Ah, fan-fiction… It’s something that I’m sure a lot of writers know about. How many actually admit to read, or even writing some of it? If you don’t know what it is, basically it is fiction written about characters already existing in some kind of media. It’s always interesting to imagine what stories we could come up with our favorite characters. Though I feel some times it can be seen as amateur. Some question the value of fan-fiction, especially since it’s not original work. Though I believe that it is important.
Fan-fiction might seem like a recent developement, but it isn’t. It has been done long before the invention of the internet, and some of it has been published. For an example, there are a lot of stories based on the character Sherlock Holmes, though the author who penned him originally has already passed way. Also how many Pride and Prejudice related books are published right now? I won’t even try to count. Plus there are tie-in novels for certain television shows, which could be like published fan-fiction as well.
So why would we feel that fan-fiction is amateur? I’m not really sure. Maybe it’s because we’re piggybacking on someone elses characters, and/or ideas? Though what is really original work? Since we’re part of the human condition, there really isn’t anything that is completely original. They are just shades of something that has been done before. Either way, authors have been split over what to do about fan-fiction since it multiplied with the internet. Some authors have tried to defend their copyright such as Anne Rice, while others like J.K. Rowling and Douglas Adams encourage fan-fiction writing. According to the Guardian, “Douglas Adams claimed that fanfic expanded his understanding of the parallel universes he’d created in The Hitchhiker’s Guide to the Galaxy and that they increased his sales.” The Guardian mentioned in 2003, J.K. Rowling was “flattered people wanted to write their own stories” based on her characters, but on one condition – that they did not try to make money from their creations. Her stance was tested when fan/author George Lippert, wrote a continuation fic, James Potter and the Hall of Elders’ Crossing, based on the fictional son of Harry. According to the Guardian, “Rowling threatened legal action for infringement, but after much adverse press from fans she relented and allowed the publication to go ahead. Check out what Naomi Novik says about Fan-fiction being part of literary history in this video. She is a published author who has a passion for preserving fan-fiction online. Novik has worked with the Organization for Transformative Works to create an online archive for fanfic called An Archive of Our Own.
Though for fandoms, fan-fiction gives fans a way to explore the what ifs. It’s part of the community. As a fan of Harry Potter, I know how much the fandom really is important to keep the stories alive even after the last page of the book series. Though I’ve tried to write Harry Potter fan-fiction. I just couldn’t do it, but I liked looking around at other stories to see what fans would think up, especially now that the series is over. I have written more fan-fiction related to TV shows. It’s likely because that’s the fanfiction I read the most of. I try to write my own stories, as well as fan-fiction. With both, I’ve learned how to write, and how to improve in my writing. I can really see how much I’ve improved when I look at what I’ve written. I’ve always been interested in writing stories. I feel that fan-fiction helped bring an interest in writing a story, because I knew I could instantly publish and get feedback. It was something different from what had seen in school. I wish I had teachers who did the NaNoWriMo Young Writer Program when I was younger. I might have improved dramatically in my creative writing, as well as academically. Though I still had some great English teachers who inspired me to write, and recently some English professors too.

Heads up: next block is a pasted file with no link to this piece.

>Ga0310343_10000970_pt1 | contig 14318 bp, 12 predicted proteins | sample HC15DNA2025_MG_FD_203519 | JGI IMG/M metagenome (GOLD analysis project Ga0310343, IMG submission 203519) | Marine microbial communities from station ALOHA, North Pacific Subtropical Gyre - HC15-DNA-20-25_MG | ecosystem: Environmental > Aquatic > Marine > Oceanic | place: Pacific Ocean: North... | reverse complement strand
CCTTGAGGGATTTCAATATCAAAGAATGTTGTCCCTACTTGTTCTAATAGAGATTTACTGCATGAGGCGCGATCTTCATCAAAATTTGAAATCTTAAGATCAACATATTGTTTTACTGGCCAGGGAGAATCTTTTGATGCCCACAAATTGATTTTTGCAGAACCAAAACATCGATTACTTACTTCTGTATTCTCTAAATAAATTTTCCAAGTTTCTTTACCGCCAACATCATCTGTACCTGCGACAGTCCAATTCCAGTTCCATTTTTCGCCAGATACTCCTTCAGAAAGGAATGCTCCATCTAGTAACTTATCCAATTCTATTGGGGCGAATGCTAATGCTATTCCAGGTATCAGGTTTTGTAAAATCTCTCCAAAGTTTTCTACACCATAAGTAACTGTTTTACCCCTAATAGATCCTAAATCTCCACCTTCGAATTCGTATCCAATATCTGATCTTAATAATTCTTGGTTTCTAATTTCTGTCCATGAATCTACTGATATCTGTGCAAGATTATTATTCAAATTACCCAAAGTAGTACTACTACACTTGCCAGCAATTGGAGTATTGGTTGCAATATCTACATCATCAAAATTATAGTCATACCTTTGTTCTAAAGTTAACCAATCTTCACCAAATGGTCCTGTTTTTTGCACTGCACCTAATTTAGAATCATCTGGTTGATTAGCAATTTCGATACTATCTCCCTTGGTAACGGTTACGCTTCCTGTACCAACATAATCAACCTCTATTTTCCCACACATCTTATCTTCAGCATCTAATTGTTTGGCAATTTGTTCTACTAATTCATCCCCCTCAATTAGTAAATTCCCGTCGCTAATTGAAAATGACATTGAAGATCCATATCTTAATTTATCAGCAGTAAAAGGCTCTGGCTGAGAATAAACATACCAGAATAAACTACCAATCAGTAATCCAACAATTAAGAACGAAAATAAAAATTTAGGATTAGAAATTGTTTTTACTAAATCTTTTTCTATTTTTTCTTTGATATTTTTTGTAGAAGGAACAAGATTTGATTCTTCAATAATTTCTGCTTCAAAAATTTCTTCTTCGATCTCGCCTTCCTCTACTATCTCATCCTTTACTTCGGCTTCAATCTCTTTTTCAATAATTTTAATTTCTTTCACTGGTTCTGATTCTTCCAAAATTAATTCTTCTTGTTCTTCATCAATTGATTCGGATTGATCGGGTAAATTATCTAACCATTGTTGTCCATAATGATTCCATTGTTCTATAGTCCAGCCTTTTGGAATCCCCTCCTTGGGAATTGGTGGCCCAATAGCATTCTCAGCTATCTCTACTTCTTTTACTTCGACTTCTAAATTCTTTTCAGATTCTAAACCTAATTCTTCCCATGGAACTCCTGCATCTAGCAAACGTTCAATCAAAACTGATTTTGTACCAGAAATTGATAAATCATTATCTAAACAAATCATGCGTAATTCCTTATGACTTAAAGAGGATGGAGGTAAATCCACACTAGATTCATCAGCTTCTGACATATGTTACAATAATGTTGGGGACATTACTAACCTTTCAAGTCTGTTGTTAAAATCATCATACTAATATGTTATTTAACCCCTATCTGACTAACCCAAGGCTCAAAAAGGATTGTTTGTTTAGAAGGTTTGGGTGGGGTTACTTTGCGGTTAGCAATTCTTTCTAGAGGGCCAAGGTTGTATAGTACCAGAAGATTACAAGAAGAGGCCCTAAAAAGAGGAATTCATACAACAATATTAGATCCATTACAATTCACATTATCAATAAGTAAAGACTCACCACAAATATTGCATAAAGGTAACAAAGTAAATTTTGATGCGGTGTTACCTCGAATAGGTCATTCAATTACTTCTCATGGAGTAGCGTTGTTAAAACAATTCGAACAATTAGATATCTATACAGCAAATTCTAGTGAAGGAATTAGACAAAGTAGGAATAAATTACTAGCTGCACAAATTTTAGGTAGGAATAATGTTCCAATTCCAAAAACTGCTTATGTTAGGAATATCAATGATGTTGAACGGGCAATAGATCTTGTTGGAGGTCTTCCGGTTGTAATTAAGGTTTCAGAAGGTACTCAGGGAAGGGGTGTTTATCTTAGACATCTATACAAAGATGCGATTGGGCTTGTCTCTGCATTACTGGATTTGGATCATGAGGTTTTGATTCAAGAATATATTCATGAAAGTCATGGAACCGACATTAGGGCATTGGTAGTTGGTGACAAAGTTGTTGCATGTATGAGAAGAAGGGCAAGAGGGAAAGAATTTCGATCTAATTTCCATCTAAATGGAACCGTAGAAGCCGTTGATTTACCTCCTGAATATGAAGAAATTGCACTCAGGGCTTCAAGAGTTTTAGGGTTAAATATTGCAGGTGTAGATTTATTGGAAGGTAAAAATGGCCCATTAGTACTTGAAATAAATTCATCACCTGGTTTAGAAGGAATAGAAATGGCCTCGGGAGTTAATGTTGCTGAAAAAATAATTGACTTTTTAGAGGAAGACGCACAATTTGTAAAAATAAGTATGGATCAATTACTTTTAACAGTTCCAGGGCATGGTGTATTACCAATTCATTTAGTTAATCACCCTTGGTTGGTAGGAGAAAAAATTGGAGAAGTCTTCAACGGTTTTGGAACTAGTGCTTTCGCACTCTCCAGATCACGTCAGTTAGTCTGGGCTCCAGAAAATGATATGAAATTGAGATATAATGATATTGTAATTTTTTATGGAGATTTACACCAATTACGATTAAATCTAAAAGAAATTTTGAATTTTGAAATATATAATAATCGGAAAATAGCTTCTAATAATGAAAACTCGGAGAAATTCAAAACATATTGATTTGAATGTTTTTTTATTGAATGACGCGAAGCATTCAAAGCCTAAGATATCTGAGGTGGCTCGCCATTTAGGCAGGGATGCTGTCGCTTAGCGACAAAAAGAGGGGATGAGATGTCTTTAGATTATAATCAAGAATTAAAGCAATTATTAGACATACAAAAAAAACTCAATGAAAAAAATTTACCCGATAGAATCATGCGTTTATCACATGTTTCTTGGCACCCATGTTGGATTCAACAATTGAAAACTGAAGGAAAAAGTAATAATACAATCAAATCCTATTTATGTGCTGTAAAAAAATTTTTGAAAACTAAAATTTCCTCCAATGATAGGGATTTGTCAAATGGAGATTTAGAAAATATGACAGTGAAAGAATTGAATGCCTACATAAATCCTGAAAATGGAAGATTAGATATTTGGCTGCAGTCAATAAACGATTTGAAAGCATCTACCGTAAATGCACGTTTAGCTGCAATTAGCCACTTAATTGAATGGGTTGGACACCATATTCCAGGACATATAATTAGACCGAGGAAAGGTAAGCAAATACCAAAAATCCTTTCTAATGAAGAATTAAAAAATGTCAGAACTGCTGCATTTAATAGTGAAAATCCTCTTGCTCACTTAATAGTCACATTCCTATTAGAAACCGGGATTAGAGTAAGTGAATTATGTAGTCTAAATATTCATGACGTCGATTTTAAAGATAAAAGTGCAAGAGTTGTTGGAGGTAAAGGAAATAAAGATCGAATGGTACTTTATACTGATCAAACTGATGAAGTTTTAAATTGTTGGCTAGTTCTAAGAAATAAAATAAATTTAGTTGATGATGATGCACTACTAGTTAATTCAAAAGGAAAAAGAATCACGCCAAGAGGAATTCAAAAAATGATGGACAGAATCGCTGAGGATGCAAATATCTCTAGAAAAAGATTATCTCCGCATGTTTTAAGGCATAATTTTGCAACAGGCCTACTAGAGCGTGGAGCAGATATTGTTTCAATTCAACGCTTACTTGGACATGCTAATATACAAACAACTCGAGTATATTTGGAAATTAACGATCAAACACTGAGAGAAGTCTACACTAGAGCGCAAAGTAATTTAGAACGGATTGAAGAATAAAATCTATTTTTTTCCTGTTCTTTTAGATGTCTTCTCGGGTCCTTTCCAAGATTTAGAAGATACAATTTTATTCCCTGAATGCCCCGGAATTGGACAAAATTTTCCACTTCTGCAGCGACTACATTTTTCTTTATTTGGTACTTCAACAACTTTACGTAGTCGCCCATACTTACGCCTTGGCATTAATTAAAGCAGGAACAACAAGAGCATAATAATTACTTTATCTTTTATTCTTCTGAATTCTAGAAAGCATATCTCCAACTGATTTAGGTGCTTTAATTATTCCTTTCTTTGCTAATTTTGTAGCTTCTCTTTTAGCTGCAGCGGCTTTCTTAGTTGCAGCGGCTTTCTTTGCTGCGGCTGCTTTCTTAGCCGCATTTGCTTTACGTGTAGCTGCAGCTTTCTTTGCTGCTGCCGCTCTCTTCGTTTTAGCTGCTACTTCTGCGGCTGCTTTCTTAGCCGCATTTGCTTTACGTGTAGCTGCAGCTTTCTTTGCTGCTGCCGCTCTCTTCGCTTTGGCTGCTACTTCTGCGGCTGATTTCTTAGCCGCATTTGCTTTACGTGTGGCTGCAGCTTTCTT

So what’s the point? Well, I believe that fan-fiction is a great way to experiment with writing. The world is already built, the characters are already introduced, and all you have to do is imagine the possiblies and write. There are plenty of writers willing to give feedback (especially on Fanfiction.net & An Archive of Our Own). Though don’t worry if you don’t get much feedback. A lot of people just like to read, but not comment. Be thankful for the comments you do receive, and the stats of how many people are reading your fan-fic. Though no matter what you do, original or fan fiction, it’s important to write, and have fun writing. That is the only way we can have a chance to explore, and let our voice be heard.
Another reason why I’m mentioning about this topic is because of my plans for Camp NaNoWriMo in July. I’ve tried to write an original novel last year in November. I completed an original novella in April during the first session of Camp NaNoWriMo. This time, I want to write a Doctor Who novella. There are so many BBC books published on the show. I’ve really fallen for the Doctor since 2011. Though I don’t believe that I’ll ever get a chance to write a script for the show, or write an official BBC published book. I thought I would would still try, for Camp NaNoWriMo, and in honor of the 50th Anniversary in November. Since I won’t be able to write much creatively in the fall, since I’ll be going to Grad School. I thought July would be a good time. Plus I want to do something fun before I start school up again. Though I love being an English major, I don’t really enjoy the stress of essays and papers. Anyways, I’m a bit nervous and excited about my Doctor Who story idea. I’m trying my best to plan ahead. I’ve even tried out the 30-day free trial of the writing program, Scrivener. So far, I think it’s amazing, especially with the help of some tutorial videos on YouTube. I hope I can receive it for my birthday (July 3rd), or some time soon. I believe it will be useful for Camp NaNoWriMo in July, as well as my writing for Grad School. This program has helped me so far figure out a basic outline of what I’ll be writing, and create character sketches.
What do you think of fan-fiction? Have any tips, advice, or suggestions about writing my Doctor Who story? Please let me know in the comments. Thanks!
Now who wouldn’t want to write about this adorable man, who loves to travel in a blue Police box (aka the TARDIS) through time and space?